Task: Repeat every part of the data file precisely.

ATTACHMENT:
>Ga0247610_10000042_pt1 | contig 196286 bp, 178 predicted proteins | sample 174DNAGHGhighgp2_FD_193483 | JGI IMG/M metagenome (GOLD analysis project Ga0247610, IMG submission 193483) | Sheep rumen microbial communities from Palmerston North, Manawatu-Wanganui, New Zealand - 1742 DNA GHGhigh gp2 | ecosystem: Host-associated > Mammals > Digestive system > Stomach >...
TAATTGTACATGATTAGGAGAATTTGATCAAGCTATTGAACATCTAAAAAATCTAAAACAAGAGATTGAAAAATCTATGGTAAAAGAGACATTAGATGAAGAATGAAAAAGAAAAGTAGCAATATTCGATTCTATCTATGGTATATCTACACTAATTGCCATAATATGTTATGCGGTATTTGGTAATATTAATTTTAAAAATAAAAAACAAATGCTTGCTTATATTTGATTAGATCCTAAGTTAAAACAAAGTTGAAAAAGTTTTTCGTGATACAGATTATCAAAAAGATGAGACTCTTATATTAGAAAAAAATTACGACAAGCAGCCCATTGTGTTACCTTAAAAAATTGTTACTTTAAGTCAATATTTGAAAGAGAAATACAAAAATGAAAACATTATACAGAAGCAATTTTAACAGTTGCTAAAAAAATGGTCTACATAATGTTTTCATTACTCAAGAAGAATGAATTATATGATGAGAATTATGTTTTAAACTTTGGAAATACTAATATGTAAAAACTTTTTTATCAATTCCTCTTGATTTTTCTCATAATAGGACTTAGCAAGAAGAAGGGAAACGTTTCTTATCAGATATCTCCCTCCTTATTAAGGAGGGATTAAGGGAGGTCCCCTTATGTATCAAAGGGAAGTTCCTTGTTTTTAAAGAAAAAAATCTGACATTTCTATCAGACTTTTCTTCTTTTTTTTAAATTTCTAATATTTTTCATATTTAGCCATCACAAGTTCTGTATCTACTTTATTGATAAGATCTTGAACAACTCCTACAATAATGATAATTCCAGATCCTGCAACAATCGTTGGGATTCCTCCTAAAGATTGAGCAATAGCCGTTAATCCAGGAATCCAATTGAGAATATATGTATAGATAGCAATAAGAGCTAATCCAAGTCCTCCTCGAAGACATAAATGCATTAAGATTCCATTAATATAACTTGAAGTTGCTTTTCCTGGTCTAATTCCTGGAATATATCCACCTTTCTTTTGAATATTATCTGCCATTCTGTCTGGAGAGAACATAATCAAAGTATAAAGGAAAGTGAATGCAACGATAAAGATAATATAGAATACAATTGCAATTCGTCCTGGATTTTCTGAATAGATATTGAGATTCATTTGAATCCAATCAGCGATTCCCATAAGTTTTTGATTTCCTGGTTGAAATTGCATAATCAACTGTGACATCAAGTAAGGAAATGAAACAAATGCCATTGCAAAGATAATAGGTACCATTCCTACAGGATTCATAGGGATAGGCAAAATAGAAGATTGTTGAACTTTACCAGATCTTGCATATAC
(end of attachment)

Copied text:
>Ga0247610_10000042_pt1 | contig 196286 bp, 178 predicted proteins | sample 174DNAGHGhighgp2_FD_193483 | JGI IMG/M metagenome (GOLD analysis project Ga0247610, IMG submission 193483) | Sheep rumen microbial communities from Palmerston North, Manawatu-Wanganui, New Zealand - 1742 DNA GHGhigh gp2 | ecosystem: Host-associated > Mammals > Digestive system > Stomach >...
TAATTGTACATGATTAGGAGAATTTGATCAAGCTATTGAACATCTAAAAAATCTAAAACAAGAGATTGAAAAATCTATGGTAAAAGAGACATTAGATGAAGAATGAAAAAGAAAAGTAGCAATATTCGATTCTATCTATGGTATATCTACACTAATTGCCATAATATGTTATGCGGTATTTGGTAATATTAATTTTAAAAATAAAAAACAAATGCTTGCTTATATTTGATTAGATCCTAAGTTAAAACAAAGTTGAAAAAGTTTTTCGTGATACAGATTATCAAAAAGATGAGACTCTTATATTAGAAAAAAATTACGACAAGCAGCCCATTGTGTTACCTTAAAAAATTGTTACTTTAAGTCAATATTTGAAAGAGAAATACAAAAATGAAAACATTATACAGAAGCAATTTTAACAGTTGCTAAAAAAATGGTCTACATAATGTTTTCATTACTCAAGAAGAATGAATTATATGATGAGAATTATGTTTTAAACTTTGGAAATACTAATATGTAAAAACTTTTTTATCAATTCCTCTTGATTTTTCTCATAATAGGACTTAGCAAGAAGAAGGGAAACGTTTCTTATCAGATATCTCCCTCCTTATTAAGGAGGGATTAAGGGAGGTCCCCTTATGTATCAAAGGGAAGTTCCTTGTTTTTAAAGAAAAAAATCTGACATTTCTATCAGACTTTTCTTCTTTTTTTTAAATTTCTAATATTTTTCATATTTAGCCATCACAAGTTCTGTATCTACTTTATTGATAAGATCTTGAACAACTCCTACAATAATGATAATTCCAGATCCTGCAACAATCGTTGGGATTCCTCCTAAAGATTGAGCAATAGCCGTTAATCCAGGAATCCAATTGAGAATATATGTATAGATAGCAATAAGAGCTAATCCAAGTCCTCCTCGAAGACATAAATGCATTAAGATTCCATTAATATAACTTGAAGTTGCTTTTCCTGGTCTAATTCCTGGAATATATCCACCTTTCTTTTGAATATTATCTGCCATTCTGTCTGGAGAGAACATAATCAAAGTATAAAGGAAAGTGAATGCAACGATAAAGATAATATAGAATACAATTGCAATTCGTCCTGGATTTTCTGAATAGATATTGAGATTCATTTGAATCCAATCAGCGATTCCCATAAGTTTTTGATTTCCTGGTTGAAATTGCATAATCAACTGTGACATCAAGTAAGGAAATGAAACAAATGCCATTGCAAAGATAATAGGTACCATTCCTACAGGATTCATAGGGATAGGCAAAATAGAAGATTGTTGAACTTTACCAGATCTTGCATATAC